Fraternities focus on positives
According to leaders of Sigma Nu, Theta Delta Chi and Theta Chi, the recruitment process typically known as "rush" is outdated.
This semester, the three fraternities are changing their old standards to join a national trend. For spring 2005 recruitment, the three fraternities will participate in Values-Based Recruitment, a method that is being embraced by different fraternity chapters throughout the nation.
Interfraternity Council (IFC) President Brian Bertges said Values-Based Recruitment is a way to refocus on the morals and values on which an individual fraternity or sorority was founded.
The new recruitment method emphasizes the internal qualities of its members and potential members, he said. "It's basically representing fraternity values on a day-to-day basis, like talking about positive things that the fraternity has done, and not focusing on the external benefits, but what a person represents, as well as encouraging people to get involved for the right reason," Bertges said. "How you recruit determines how you will evolve in the future. If you recruit people based upon leadership qualities, then you will have a leadership fraternity."
Values-Based Recruitment is new to Penn State, although it is not a new concept nationally, Jared Brown, assistant director of fraternity and sorority life, said. "It's about having prominent alumni talk about their commitment, a night where the history of the organization and its prominent members are looked at, or community service at a State College soup kitchen."
Matt Schwartz (junior-public relations), a member of Theta Delta Chi fraternity, 305 E. Prospect Ave., said some fraternities are centered around partying and alcohol. "While we are social and enjoy hanging out, we realize that there is a higher purpose, like brotherhood, philanthropy and service," he said. "We look for future brothers that embody the same goals and principles that we do -- young men that want to reach out to the community and be good role models."
Values-Based Recruitment also differs from traditional recruitment because it does not have a set time period; it is an ongoing experience.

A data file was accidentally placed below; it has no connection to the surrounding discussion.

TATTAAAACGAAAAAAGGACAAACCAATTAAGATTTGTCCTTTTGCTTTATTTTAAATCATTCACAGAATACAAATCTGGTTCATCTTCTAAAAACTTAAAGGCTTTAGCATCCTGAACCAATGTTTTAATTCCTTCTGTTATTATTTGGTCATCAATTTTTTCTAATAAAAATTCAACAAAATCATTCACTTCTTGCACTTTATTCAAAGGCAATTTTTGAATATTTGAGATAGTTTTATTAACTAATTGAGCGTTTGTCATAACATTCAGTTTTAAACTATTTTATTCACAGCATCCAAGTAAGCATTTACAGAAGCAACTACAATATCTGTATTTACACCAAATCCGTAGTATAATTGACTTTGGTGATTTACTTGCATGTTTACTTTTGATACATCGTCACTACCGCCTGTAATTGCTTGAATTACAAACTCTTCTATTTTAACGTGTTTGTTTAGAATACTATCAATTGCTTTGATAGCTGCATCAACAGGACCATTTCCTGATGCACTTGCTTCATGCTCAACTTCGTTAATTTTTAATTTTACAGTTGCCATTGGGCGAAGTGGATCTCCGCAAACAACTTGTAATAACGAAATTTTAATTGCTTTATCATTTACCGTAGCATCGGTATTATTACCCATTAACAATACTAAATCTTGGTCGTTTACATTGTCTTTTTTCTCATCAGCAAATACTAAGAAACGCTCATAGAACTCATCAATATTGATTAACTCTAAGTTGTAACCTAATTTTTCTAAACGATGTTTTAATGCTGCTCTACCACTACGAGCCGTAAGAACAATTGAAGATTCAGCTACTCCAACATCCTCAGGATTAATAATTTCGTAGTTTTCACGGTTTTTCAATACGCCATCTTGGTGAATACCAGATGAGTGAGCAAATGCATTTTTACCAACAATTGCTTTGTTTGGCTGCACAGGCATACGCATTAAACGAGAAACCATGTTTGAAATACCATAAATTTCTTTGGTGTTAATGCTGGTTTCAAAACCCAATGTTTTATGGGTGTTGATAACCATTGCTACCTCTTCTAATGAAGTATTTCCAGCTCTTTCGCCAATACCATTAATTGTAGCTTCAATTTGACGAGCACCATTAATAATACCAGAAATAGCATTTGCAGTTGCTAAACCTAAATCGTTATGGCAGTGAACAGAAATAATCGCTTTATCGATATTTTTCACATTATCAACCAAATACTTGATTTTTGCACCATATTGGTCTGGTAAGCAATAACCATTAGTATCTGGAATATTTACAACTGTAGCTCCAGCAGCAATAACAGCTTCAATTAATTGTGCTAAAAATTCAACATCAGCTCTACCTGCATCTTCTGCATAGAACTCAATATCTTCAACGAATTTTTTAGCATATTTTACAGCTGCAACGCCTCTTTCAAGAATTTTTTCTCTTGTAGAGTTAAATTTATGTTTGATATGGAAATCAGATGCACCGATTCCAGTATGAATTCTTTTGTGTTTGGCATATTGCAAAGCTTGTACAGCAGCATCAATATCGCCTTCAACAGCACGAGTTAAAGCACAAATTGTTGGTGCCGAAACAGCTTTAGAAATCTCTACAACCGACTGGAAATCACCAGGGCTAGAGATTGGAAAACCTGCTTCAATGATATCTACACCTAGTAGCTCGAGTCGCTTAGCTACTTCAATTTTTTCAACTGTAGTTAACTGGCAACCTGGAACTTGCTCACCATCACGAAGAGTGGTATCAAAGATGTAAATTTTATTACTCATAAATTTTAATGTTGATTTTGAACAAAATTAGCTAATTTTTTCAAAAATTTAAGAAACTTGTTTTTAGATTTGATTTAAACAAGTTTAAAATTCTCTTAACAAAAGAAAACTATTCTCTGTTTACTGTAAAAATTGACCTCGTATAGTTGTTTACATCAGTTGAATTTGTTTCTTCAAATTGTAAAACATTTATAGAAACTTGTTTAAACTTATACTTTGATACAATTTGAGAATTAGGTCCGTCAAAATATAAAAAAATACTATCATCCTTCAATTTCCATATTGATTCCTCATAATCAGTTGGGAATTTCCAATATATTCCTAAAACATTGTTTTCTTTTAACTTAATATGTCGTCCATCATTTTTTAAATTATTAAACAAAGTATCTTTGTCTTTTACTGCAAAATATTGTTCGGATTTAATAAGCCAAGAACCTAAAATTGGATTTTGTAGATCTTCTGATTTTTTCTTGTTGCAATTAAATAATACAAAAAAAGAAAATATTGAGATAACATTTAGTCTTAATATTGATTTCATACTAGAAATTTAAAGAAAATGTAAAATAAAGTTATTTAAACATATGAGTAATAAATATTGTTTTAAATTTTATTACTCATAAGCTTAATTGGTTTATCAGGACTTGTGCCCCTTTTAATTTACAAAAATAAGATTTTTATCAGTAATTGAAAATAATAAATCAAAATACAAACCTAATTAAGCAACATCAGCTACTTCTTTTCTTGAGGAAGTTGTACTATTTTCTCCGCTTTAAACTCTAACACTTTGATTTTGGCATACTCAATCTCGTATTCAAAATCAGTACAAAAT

"Recruitment is every day," said Andy Hackett, former IFC president and member of Sigma Nu fraternity, 340 N. Burrowes Road. "You get to know people you like that have good characteristics and values, 365 days a year. It allows you to get acquainted and [allows] for more meaningful conversations, instead of the crutches of how big a party is, who your girlfriend is, etc."
He also dispelled the popular misconception that rush is in fact, "a rush."
"The term originated in the '40s and '50s when fraternities would open their doors, and people would literally 'rush' in, wanting to join. The term has come to be misconstrued, that you must get in as quickly as possible," Hackett said. "We are trying to change that ideology by getting to know members and getting to know what they are joining for."
Sigma Nu President Jonathan Kamide said the new recruitment process could help to change negative opinions of fraternities.
"We want to get away from the bad things associated with fraternities, and I think we're well on our way," he said.
Brown said the greek system should continue to strive for improvement.
"I believe that we get caught up in the 'Penn State bubble' across the board --whether it be football or striving to be the biggest and the best," he said. "We are products of our environment, and change is good. If you want to better your organization, you have to change the future."